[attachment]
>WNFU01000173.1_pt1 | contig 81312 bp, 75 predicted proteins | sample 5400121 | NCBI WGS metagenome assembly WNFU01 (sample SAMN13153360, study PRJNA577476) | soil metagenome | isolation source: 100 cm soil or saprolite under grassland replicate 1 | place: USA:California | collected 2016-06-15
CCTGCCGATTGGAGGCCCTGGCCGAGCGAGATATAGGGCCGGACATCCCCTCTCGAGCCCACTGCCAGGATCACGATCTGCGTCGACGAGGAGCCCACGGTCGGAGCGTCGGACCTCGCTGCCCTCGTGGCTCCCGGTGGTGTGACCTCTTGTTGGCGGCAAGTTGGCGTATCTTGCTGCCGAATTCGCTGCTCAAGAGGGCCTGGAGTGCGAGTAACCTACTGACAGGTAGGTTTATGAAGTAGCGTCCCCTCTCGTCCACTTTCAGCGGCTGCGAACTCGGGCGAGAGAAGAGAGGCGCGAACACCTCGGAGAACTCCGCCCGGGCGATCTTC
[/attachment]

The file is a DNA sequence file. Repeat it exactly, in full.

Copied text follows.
>WNFU01000173.1_pt1 | contig 81312 bp, 75 predicted proteins | sample 5400121 | NCBI WGS metagenome assembly WNFU01 (sample SAMN13153360, study PRJNA577476) | soil metagenome | isolation source: 100 cm soil or saprolite under grassland replicate 1 | place: USA:California | collected 2016-06-15
CCTGCCGATTGGAGGCCCTGGCCGAGCGAGATATAGGGCCGGACATCCCCTCTCGAGCCCACTGCCAGGATCACGATCTGCGTCGACGAGGAGCCCACGGTCGGAGCGTCGGACCTCGCTGCCCTCGTGGCTCCCGGTGGTGTGACCTCTTGTTGGCGGCAAGTTGGCGTATCTTGCTGCCGAATTCGCTGCTCAAGAGGGCCTGGAGTGCGAGTAACCTACTGACAGGTAGGTTTATGAAGTAGCGTCCCCTCTCGTCCACTTTCAGCGGCTGCGAACTCGGGCGAGAGAAGAGAGGCGCGAACACCTCGGAGAACTCCGCCCGGGCGATCTTC